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To obtain background information for a basic legislative history, there are a finite collection of documents that must be identified. These include such documents as:
Not all bills will generate all of the above documents. Some will generate multiple copies of a few documents. Some may generate documentation beyond the Legislative Branch of the government. In general, this set will give you a basis upon which to build your legislative history.
The route to the final goal -- the creation of a new Public Law (also called a Statute) -- is complicated and may create several of the above documents as the new bill proceeds on its way through congress. The basic life cycle of a bill looks (at its most basic) like this:
House --> HR # assigned, debates --> Sent to committee --> Sent back to House floor for debate & vote --> Sent to Senate.
Senate --> S # assigned, debates --> Sent to committee --> Sent back to Senate floor for debate & vote --> Sent to House.
After a bill is passed by both houses of Congress, it -- the enrolled bill -- is sent to the President.
The President has 10 days after receiving a bill passed by Congress to act:
After a bill is signed into law, it is given a unique ID number. The first two letters of this number are PL (for Public Law). The next set of numbers indicates the session of Congress during which the bill became law. The final set of numbers is a sequential number of all new public laws created during that particular session of Congress. For a bill which became the 232nd law during the 94th session of congress, the full identification number would be: PL-94-232.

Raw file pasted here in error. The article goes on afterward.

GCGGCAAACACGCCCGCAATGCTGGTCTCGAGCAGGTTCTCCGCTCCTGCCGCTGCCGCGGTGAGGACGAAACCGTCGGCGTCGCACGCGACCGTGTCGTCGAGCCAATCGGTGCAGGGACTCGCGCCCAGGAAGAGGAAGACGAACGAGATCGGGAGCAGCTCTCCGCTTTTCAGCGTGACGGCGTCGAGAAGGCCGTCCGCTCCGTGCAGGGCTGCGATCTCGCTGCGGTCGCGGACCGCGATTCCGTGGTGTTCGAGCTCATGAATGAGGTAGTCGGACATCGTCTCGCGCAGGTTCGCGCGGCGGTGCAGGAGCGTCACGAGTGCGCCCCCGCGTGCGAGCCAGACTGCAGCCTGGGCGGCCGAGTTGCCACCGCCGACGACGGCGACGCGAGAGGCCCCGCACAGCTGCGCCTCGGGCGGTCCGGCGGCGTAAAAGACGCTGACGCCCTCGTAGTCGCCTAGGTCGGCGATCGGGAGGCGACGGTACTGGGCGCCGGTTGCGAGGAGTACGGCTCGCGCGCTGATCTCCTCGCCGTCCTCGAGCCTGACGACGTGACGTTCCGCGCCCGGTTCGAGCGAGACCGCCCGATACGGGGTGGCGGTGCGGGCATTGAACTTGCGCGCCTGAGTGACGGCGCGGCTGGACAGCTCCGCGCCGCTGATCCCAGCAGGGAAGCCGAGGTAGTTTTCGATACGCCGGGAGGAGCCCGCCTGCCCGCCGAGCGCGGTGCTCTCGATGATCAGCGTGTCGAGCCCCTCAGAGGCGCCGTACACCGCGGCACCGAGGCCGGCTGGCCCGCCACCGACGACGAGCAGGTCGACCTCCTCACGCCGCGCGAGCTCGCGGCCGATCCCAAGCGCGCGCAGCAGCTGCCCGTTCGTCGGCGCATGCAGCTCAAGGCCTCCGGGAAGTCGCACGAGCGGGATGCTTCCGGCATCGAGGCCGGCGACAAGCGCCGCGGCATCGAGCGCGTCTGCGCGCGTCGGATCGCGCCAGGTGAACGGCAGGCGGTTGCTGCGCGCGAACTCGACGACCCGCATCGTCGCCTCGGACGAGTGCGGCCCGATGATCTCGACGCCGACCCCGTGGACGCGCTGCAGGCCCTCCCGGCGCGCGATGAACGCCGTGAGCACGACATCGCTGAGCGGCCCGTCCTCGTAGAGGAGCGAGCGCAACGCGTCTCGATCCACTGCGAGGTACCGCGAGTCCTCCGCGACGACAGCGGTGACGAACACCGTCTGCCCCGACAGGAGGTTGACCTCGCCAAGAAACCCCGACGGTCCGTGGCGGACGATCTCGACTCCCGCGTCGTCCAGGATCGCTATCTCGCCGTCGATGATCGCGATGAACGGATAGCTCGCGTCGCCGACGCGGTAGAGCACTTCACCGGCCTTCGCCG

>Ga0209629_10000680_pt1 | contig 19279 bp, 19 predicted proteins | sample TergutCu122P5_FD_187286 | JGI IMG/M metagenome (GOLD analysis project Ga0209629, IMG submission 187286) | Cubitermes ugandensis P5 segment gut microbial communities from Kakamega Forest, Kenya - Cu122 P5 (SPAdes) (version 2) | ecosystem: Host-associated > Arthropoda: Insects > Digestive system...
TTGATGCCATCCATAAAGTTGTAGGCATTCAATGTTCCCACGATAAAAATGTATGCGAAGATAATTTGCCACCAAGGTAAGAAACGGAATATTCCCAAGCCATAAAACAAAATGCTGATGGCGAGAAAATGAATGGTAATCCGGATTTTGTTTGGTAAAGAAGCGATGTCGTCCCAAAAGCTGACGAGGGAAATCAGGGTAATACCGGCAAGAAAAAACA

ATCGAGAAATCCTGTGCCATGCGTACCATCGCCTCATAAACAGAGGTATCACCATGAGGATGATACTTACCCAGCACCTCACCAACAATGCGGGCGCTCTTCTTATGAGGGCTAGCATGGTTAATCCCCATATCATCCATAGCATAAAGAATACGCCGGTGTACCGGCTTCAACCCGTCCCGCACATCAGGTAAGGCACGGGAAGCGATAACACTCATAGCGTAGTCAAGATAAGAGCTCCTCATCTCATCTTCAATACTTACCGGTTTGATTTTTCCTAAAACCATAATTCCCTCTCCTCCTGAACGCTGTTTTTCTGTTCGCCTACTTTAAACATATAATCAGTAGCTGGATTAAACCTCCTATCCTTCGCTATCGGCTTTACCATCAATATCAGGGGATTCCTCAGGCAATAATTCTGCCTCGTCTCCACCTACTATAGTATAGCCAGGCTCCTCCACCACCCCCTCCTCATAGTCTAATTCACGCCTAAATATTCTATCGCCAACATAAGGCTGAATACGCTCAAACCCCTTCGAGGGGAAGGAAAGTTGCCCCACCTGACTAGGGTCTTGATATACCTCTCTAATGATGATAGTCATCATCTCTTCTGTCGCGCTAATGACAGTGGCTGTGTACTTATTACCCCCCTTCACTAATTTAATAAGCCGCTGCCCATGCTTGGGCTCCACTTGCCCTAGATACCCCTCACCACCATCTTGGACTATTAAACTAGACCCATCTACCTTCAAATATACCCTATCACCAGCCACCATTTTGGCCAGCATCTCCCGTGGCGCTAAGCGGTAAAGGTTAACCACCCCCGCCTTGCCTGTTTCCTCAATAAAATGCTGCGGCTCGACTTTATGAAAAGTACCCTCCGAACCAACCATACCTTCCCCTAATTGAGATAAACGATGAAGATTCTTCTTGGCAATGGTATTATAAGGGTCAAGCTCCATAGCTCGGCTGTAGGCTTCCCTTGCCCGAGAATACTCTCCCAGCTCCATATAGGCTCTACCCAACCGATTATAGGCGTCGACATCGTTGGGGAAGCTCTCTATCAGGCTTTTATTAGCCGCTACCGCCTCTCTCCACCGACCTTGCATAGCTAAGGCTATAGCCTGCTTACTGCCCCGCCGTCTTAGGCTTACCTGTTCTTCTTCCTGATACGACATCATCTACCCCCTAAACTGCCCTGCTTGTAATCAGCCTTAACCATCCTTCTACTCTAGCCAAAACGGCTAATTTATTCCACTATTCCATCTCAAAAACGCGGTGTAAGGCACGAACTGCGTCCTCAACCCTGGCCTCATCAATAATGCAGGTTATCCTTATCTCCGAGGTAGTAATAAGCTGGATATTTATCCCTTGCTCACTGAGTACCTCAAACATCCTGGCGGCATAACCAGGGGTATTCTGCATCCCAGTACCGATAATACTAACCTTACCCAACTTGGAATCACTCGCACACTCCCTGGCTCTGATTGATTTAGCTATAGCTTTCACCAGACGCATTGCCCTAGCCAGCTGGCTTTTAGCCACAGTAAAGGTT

After the new law receives its ID number and is printed as an individual "Slip Law" for distribution, it is then printed within the official volumes of all laws of the United States, called Statutes at Large.
The citation for Statutes designates which volume of Statutes at Large the law is found, followed by the title of the laws as "STAT," and lastly includes the page number where the printed version of the law is found within the volume. A citation for a law printed in volume 74 of Statutes at Large and beginning on page 1273 would read as follows: 74 STAT 1273.
As most people do not refer to laws by the PL number during normal conversation, most laws are also given a popular name. The popular name may include the word "Act," and may also include the date this act became a law. Popular names are useful in locating more specific information about a law.
For information on how to cite government documents, use the Bluebook: A Uniform System of Citation: